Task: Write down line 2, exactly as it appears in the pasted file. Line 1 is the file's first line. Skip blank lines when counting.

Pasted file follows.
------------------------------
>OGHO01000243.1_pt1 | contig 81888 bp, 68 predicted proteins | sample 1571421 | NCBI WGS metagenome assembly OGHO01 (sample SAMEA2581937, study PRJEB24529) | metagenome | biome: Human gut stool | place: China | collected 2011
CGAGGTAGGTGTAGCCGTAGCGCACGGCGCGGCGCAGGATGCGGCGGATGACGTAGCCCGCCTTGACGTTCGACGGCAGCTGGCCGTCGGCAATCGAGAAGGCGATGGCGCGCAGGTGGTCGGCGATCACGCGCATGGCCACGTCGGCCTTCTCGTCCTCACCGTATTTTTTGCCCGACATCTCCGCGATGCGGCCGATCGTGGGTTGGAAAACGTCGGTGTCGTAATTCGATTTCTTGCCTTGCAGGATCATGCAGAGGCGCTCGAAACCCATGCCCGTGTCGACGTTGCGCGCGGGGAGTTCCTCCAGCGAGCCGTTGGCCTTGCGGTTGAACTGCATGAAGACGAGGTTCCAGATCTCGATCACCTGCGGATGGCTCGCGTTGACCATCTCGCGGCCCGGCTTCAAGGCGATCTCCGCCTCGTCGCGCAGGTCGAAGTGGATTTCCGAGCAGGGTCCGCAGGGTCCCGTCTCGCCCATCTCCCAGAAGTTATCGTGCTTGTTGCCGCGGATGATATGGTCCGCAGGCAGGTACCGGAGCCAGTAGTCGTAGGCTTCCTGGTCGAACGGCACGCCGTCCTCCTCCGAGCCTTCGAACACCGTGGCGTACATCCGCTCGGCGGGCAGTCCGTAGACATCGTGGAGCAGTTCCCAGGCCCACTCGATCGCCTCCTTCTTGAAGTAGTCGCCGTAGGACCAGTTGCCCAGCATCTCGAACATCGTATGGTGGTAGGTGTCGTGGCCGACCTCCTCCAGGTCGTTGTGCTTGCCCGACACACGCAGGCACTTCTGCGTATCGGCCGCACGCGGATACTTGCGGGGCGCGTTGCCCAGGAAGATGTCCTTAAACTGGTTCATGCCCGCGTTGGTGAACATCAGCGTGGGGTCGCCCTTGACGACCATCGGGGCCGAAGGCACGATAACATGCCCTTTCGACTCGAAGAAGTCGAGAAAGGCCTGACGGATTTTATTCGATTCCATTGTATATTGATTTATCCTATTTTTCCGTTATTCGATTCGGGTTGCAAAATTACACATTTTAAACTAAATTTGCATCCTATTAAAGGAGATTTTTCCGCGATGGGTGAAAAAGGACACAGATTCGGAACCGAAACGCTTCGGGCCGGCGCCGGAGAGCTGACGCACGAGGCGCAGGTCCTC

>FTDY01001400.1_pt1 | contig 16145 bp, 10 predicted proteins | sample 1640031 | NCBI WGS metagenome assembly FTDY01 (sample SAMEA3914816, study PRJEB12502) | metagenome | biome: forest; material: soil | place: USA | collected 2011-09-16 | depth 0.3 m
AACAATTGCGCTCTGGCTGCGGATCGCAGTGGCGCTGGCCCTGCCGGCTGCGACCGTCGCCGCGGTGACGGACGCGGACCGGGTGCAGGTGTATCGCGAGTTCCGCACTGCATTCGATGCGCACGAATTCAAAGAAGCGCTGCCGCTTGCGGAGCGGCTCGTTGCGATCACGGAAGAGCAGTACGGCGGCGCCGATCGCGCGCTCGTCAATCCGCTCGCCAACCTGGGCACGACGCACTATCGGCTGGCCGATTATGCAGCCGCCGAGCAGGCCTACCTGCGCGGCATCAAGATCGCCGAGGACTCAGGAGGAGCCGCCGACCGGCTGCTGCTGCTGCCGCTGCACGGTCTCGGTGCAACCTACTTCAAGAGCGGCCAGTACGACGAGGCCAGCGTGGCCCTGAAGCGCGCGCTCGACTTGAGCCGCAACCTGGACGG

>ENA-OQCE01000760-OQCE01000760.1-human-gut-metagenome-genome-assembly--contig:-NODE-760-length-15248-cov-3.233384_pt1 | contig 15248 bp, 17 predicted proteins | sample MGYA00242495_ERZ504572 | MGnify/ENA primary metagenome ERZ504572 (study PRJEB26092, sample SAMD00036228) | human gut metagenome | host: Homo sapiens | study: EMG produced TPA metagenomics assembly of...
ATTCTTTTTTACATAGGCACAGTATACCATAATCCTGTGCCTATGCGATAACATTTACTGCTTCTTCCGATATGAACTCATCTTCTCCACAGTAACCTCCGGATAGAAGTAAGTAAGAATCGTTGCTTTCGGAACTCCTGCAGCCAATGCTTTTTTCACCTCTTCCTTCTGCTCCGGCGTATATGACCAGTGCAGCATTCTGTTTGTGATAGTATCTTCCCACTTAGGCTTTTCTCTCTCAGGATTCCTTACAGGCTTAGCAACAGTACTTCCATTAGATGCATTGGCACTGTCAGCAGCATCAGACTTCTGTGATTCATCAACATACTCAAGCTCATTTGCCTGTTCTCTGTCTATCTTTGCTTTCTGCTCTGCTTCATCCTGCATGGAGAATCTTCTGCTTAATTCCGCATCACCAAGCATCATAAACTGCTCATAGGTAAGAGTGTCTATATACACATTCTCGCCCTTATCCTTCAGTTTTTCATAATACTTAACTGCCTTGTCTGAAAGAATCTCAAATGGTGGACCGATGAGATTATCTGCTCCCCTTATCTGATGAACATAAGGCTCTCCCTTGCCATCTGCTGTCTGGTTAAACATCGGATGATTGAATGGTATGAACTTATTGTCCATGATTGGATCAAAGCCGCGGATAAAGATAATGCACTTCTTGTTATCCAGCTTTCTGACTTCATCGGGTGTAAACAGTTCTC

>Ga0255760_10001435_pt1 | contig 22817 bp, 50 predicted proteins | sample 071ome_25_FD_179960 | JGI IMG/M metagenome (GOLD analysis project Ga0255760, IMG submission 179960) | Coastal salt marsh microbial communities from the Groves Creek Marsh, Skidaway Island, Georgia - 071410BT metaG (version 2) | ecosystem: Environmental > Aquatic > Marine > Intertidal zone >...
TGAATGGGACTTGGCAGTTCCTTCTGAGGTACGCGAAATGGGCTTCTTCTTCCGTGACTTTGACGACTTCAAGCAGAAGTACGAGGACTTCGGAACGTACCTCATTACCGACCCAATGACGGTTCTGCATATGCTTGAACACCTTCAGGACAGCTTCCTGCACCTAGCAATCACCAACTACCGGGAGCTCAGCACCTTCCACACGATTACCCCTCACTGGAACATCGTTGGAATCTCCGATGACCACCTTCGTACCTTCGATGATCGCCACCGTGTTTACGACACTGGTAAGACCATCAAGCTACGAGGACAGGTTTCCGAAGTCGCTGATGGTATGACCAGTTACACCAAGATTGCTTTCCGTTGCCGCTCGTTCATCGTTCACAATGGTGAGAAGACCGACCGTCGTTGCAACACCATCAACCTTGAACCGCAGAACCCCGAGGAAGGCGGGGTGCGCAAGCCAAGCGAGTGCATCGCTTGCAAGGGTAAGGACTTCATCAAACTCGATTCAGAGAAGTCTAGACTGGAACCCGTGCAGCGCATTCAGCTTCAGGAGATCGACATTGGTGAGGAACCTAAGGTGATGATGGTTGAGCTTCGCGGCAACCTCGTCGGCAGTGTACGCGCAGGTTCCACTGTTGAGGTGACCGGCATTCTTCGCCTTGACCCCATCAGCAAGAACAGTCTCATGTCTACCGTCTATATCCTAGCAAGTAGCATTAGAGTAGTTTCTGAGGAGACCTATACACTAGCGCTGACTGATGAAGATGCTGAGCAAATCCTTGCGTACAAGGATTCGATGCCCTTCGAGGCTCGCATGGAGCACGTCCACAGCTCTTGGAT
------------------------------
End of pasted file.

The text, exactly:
CGAGGTAGGTGTAGCCGTAGCGCACGGCGCGGCGCAGGATGCGGCGGATGACGTAGCCCGCCTTGACGTTCGACGGCAGCTGGCCGTCGGCAATCGAGAAGGCGATGGCGCGCAGGTGGTCGGCGATCACGCGCATGGCCACGTCGGCCTTCTCGTCCTCACCGTATTTTTTGCCCGACATCTCCGCGATGCGGCCGATCGTGGGTTGGAAAACGTCGGTGTCGTAATTCGATTTCTTGCCTTGCAGGATCATGCAGAGGCGCTCGAAACCCATGCCCGTGTCGACGTTGCGCGCGGGGAGTTCCTCCAGCGAGCCGTTGGCCTTGCGGTTGAACTGCATGAAGACGAGGTTCCAGATCTCGATCACCTGCGGATGGCTCGCGTTGACCATCTCGCGGCCCGGCTTCAAGGCGATCTCCGCCTCGTCGCGCAGGTCGAAGTGGATTTCCGAGCAGGGTCCGCAGGGTCCCGTCTCGCCCATCTCCCAGAAGTTATCGTGCTTGTTGCCGCGGATGATATGGTCCGCAGGCAGGTACCGGAGCCAGTAGTCGTAGGCTTCCTGGTCGAACGGCACGCCGTCCTCCTCCGAGCCTTCGAACACCGTGGCGTACATCCGCTCGGCGGGCAGTCCGTAGACATCGTGGAGCAGTTCCCAGGCCCACTCGATCGCCTCCTTCTTGAAGTAGTCGCCGTAGGACCAGTTGCCCAGCATCTCGAACATCGTATGGTGGTAGGTGTCGTGGCCGACCTCCTCCAGGTCGTTGTGCTTGCCCGACACACGCAGGCACTTCTGCGTATCGGCCGCACGCGGATACTTGCGGGGCGCGTTGCCCAGGAAGATGTCCTTAAACTGGTTCATGCCCGCGTTGGTGAACATCAGCGTGGGGTCGCCCTTGACGACCATCGGGGCCGAAGGCACGATAACATGCCCTTTCGACTCGAAGAAGTCGAGAAAGGCCTGACGGATTTTATTCGATTCCATTGTATATTGATTTATCCTATTTTTCCGTTATTCGATTCGGGTTGCAAAATTACACATTTTAAACTAAATTTGCATCCTATTAAAGGAGATTTTTCCGCGATGGGTGAAAAAGGACACAGATTCGGAACCGAAACGCTTCGGGCCGGCGCCGGAGAGCTGACGCACGAGGCGCAGGTCCTC